Monthly Archives: April 2006

102 People… Oh, and One Whale

The recent main news in Japan was that of a high-speed ferry accident in which 102 people were injured. It was likely that the ferry, named Toppy, had struck a whale in an Kagoshima inlet (southern most part of the four main islands of Japan).

While I feel truly sorry about the injuries I feel more sorry for one particular victim – the whale. It is typical of the human-centred thinking of our society not to think of the pain inflicted on this whale. Take this quote from the Daily Yomiuri:

Koichi Akase, the ferry’s captain, who was hospitalized, told JCG [Japan Coast Guard] officials that the vessel probably was hit by a whale or some other marine animal.

According to a spokesman at Kagoshima Shosen, which operates the ferry, Toppy was cruising near its maximum speed of 80 kph at the time of the accident.

So who struck who? I seriously doubt the whale was going faster than 80 kph (50 mph).

This could simply be bad reporting or it could be something akin to a Freudian slip on the captain’s part. In an anthropocentric world the lives of other animals are not even seen as valuable as our own. Where we draw the line for consideration is ultimately a choice. That it has now become instilled in all of us to be cold-hearted lifeforms is truly sad. While I doubt the whales care for us, that is not an excuse. For humankind and whales are different creatures with a different capacity for compassion. Humankind definitely can act out of compassion. But equally we can act out of cruelty. And so often we have chosen the latter. It is what it means to be human today – to be cruel and uncaring.

I feel all people have a capacity to be good, but whether they choose to be good within a lifetime is something only each individual can prove by their actions.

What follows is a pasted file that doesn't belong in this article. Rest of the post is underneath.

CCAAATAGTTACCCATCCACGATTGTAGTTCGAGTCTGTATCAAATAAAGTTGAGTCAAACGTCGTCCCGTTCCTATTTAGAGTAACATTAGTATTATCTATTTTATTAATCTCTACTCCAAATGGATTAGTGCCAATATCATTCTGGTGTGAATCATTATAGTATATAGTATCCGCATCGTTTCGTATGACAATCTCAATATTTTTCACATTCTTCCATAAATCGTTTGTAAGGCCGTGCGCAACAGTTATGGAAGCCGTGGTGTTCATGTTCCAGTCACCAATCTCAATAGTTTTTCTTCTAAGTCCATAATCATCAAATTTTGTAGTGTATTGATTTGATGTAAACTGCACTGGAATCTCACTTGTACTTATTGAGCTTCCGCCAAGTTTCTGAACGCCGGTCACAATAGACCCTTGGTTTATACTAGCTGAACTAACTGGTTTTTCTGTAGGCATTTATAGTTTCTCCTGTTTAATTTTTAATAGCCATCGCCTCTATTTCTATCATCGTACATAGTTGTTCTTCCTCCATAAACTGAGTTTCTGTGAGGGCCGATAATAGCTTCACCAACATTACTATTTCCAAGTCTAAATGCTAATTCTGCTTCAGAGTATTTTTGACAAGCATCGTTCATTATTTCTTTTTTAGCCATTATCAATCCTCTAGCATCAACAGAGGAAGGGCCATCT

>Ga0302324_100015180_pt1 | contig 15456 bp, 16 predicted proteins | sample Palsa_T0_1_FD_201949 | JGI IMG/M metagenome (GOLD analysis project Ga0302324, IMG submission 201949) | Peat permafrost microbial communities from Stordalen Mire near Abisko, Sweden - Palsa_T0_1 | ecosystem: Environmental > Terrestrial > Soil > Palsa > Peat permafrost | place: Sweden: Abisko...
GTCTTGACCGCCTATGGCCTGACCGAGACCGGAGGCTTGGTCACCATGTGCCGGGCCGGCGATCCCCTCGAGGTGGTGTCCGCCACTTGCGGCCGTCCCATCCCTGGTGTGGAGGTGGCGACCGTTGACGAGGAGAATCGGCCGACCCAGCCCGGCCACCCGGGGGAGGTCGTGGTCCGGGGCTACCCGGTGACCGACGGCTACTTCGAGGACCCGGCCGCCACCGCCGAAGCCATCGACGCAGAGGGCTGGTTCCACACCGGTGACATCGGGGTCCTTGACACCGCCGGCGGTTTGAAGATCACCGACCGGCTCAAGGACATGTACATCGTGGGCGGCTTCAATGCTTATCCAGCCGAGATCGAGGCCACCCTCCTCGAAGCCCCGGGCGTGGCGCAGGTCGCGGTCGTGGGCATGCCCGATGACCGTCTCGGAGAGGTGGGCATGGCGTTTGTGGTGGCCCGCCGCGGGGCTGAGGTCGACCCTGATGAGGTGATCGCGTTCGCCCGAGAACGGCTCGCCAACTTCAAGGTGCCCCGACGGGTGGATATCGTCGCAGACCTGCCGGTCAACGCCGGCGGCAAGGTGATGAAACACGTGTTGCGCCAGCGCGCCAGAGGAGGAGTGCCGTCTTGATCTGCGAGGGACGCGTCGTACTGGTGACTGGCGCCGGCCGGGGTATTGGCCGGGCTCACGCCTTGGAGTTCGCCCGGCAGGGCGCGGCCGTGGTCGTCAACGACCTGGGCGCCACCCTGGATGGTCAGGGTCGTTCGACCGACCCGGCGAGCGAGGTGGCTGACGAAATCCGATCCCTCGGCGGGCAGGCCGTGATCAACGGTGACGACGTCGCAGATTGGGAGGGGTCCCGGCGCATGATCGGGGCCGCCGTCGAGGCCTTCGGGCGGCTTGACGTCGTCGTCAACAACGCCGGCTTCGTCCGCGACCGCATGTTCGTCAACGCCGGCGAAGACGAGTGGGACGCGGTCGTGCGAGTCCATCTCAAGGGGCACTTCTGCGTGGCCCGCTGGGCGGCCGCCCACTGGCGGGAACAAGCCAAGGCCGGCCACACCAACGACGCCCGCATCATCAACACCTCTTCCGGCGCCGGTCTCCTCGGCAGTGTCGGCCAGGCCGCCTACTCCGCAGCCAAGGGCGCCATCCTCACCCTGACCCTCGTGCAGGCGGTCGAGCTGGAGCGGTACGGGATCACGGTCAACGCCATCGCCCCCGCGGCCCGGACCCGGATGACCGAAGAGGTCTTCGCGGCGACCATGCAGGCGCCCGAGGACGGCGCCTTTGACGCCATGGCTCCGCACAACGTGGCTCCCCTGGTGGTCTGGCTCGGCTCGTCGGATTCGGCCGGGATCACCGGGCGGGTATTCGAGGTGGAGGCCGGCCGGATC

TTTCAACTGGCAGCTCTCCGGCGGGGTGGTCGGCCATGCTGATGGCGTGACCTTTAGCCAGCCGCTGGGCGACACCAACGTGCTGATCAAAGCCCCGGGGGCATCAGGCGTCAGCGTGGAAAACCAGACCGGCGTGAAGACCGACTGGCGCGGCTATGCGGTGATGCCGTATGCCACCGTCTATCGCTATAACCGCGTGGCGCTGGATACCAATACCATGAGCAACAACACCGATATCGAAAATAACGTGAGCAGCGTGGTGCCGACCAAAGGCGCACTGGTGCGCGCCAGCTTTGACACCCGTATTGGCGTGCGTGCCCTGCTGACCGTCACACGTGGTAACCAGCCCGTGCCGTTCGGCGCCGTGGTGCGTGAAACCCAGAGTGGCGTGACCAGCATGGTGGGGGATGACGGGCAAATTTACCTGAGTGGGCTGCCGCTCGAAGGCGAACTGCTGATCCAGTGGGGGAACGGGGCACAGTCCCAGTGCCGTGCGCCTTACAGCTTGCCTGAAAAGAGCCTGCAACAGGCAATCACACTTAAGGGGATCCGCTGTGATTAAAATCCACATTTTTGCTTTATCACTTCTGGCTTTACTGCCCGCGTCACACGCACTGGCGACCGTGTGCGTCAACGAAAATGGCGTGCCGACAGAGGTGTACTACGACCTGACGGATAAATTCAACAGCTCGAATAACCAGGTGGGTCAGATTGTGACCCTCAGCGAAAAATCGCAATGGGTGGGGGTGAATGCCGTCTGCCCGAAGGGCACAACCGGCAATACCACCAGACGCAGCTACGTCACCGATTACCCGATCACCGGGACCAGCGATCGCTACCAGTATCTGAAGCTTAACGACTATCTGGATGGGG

Glaciers heading for a quick melt

The facts about glaciers are these:1) since 1850 we have lost 50 percent of our glaciers to warmer climate, 2) from 1850–1970 we have lost an average of 2.9 percent per decade, 3) from 1970-2000 we have lost an average of 8.2 percent per decade.

The predictions is that before the end of this century global temperatures will rise by 3 degrees. This translates into a 75% glacial area loss, the glacial line will be 340m higher than what it is now and precipitation will rise by 10% in summers.

Those hit hardest will be those who rely on the glaciers for drinking water and agriculture. And the water from glaciers will be released quickly early in spring when it is needed most for irrigation.

The need for drinking water and irrigation I can understand. Hydro-power too. But tourism I cannot. In today’s world there is an unhealthy and heavy reliance on the economy. This is something I feel that businesses and politicians want you to have in order to maintain a artificial and human system all the while ignoring larger factors which contribute to its sustainability.

The progress-driven philosophy of humankind simply cannot be kept up indefinitely. But I am not against our way of life, rather, if logic dictates, that if we continue to heat the room we call Earth temperatures will rise to uncomfortable levels.

I remember someone once telling me about how each person generates 200 watts of heat. Simple math will tell us that 6 billion people together generate 1.2 trillion watts of heat. So by being alive we are heating the planet. And just how much electricity is needed to run all those air-conditioners to cool us down, that is, if we each person utilizes air-conditioners. Which means we are generating the heat not once but twice just to keep us cool (inside our houses and workplace) but not the rest of the planet.